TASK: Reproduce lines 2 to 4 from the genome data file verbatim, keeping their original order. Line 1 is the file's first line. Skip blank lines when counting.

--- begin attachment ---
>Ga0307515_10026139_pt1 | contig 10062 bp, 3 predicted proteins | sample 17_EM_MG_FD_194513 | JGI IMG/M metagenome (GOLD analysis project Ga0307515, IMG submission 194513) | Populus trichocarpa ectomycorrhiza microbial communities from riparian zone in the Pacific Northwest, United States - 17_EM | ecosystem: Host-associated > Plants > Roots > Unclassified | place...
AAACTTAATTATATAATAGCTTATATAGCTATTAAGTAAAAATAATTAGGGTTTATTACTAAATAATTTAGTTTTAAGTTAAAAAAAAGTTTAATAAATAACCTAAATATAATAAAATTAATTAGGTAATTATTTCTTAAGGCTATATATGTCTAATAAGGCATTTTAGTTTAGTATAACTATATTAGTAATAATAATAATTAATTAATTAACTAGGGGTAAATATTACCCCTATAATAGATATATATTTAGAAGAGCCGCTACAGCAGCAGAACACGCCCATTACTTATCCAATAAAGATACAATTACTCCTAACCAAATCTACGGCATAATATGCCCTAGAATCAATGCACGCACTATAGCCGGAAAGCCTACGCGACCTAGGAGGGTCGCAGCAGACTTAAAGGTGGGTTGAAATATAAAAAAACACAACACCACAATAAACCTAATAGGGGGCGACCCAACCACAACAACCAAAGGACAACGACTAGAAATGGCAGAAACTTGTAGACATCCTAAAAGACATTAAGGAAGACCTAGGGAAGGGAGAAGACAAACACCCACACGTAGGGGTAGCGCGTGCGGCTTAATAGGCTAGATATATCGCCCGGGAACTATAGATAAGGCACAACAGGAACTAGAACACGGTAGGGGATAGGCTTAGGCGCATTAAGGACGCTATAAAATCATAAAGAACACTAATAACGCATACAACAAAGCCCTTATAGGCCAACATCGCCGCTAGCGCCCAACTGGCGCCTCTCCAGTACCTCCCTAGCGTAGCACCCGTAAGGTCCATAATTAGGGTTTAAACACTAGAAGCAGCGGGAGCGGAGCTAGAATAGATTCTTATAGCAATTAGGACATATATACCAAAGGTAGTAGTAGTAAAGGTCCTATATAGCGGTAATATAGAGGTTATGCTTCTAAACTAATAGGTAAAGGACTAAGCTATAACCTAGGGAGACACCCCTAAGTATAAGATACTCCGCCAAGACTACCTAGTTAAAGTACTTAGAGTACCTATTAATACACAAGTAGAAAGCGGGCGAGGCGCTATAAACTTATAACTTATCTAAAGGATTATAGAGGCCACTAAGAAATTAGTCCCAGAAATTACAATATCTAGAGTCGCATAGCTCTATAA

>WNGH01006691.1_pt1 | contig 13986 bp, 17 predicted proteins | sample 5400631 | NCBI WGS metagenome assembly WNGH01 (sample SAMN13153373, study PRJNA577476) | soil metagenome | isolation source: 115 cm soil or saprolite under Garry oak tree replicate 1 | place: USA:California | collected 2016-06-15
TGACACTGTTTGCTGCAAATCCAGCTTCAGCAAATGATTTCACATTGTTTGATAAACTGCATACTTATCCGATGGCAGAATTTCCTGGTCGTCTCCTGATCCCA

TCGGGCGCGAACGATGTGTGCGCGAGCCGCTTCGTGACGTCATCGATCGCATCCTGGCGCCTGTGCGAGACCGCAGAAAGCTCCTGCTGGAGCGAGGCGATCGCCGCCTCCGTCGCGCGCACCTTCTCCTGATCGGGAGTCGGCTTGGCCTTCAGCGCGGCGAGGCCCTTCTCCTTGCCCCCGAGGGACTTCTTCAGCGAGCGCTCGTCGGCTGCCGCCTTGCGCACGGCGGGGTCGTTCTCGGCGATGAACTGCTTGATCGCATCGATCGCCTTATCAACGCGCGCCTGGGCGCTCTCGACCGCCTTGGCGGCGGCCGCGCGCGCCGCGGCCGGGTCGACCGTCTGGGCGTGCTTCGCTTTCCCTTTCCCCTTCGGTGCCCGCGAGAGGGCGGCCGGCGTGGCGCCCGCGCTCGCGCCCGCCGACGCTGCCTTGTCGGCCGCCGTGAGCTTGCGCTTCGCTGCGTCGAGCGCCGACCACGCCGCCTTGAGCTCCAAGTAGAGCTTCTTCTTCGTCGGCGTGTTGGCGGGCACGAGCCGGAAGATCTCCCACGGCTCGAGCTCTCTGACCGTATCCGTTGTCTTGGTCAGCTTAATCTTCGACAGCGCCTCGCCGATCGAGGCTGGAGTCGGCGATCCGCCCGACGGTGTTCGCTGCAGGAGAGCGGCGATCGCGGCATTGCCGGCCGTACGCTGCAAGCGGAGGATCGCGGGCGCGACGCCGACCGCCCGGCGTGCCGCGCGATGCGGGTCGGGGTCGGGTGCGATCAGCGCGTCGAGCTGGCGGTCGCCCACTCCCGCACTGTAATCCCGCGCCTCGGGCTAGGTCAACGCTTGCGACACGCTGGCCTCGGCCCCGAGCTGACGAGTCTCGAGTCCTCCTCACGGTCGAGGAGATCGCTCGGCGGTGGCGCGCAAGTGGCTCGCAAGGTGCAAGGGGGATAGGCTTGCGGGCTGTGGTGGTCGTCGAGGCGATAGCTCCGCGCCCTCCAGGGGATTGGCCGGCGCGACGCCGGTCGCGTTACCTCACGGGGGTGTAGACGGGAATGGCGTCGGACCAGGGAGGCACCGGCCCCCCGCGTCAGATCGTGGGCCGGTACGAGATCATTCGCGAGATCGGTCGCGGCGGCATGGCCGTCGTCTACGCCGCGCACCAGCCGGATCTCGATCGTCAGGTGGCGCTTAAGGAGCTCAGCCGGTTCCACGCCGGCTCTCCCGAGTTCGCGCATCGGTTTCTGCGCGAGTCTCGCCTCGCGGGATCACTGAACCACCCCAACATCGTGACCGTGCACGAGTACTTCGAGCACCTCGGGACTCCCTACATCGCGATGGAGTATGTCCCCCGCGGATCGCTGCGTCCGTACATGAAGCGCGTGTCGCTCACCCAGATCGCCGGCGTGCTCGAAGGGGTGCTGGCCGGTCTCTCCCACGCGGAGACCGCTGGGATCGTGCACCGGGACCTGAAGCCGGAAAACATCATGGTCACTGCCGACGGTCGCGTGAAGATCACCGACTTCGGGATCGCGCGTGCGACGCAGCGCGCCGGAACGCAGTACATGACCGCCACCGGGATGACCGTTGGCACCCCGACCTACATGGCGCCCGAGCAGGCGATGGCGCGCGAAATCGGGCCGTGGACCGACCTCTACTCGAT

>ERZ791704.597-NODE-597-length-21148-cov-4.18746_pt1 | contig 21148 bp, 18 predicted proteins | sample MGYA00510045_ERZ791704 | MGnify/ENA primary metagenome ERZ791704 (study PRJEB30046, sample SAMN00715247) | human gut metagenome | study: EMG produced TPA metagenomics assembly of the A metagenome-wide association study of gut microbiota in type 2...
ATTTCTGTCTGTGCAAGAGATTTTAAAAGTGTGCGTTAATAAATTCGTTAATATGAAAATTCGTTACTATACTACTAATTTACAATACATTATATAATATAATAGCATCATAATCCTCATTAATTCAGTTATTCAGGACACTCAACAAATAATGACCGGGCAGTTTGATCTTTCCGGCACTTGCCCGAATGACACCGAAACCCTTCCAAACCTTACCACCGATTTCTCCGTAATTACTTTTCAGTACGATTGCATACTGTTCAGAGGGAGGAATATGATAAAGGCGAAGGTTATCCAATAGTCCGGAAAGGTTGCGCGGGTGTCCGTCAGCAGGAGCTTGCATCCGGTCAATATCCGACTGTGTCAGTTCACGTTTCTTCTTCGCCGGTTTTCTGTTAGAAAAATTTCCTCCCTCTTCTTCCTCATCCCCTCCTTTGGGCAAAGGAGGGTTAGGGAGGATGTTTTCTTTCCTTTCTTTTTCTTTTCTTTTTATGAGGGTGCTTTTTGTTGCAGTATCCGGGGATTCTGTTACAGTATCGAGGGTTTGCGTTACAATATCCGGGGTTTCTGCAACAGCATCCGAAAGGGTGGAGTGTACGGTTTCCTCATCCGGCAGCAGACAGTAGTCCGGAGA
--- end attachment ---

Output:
AAACTTAATTATATAATAGCTTATATAGCTATTAAGTAAAAATAATTAGGGTTTATTACTAAATAATTTAGTTTTAAGTTAAAAAAAAGTTTAATAAATAACCTAAATATAATAAAATTAATTAGGTAATTATTTCTTAAGGCTATATATGTCTAATAAGGCATTTTAGTTTAGTATAACTATATTAGTAATAATAATAATTAATTAATTAACTAGGGGTAAATATTACCCCTATAATAGATATATATTTAGAAGAGCCGCTACAGCAGCAGAACACGCCCATTACTTATCCAATAAAGATACAATTACTCCTAACCAAATCTACGGCATAATATGCCCTAGAATCAATGCACGCACTATAGCCGGAAAGCCTACGCGACCTAGGAGGGTCGCAGCAGACTTAAAGGTGGGTTGAAATATAAAAAAACACAACACCACAATAAACCTAATAGGGGGCGACCCAACCACAACAACCAAAGGACAACGACTAGAAATGGCAGAAACTTGTAGACATCCTAAAAGACATTAAGGAAGACCTAGGGAAGGGAGAAGACAAACACCCACACGTAGGGGTAGCGCGTGCGGCTTAATAGGCTAGATATATCGCCCGGGAACTATAGATAAGGCACAACAGGAACTAGAACACGGTAGGGGATAGGCTTAGGCGCATTAAGGACGCTATAAAATCATAAAGAACACTAATAACGCATACAACAAAGCCCTTATAGGCCAACATCGCCGCTAGCGCCCAACTGGCGCCTCTCCAGTACCTCCCTAGCGTAGCACCCGTAAGGTCCATAATTAGGGTTTAAACACTAGAAGCAGCGGGAGCGGAGCTAGAATAGATTCTTATAGCAATTAGGACATATATACCAAAGGTAGTAGTAGTAAAGGTCCTATATAGCGGTAATATAGAGGTTATGCTTCTAAACTAATAGGTAAAGGACTAAGCTATAACCTAGGGAGACACCCCTAAGTATAAGATACTCCGCCAAGACTACCTAGTTAAAGTACTTAGAGTACCTATTAATACACAAGTAGAAAGCGGGCGAGGCGCTATAAACTTATAACTTATCTAAAGGATTATAGAGGCCACTAAGAAATTAGTCCCAGAAATTACAATATCTAGAGTCGCATAGCTCTATAA

>WNGH01006691.1_pt1 | contig 13986 bp, 17 predicted proteins | sample 5400631 | NCBI WGS metagenome assembly WNGH01 (sample SAMN13153373, study PRJNA577476) | soil metagenome | isolation source: 115 cm soil or saprolite under Garry oak tree replicate 1 | place: USA:California | collected 2016-06-15
TGACACTGTTTGCTGCAAATCCAGCTTCAGCAAATGATTTCACATTGTTTGATAAACTGCATACTTATCCGATGGCAGAATTTCCTGGTCGTCTCCTGATCCCA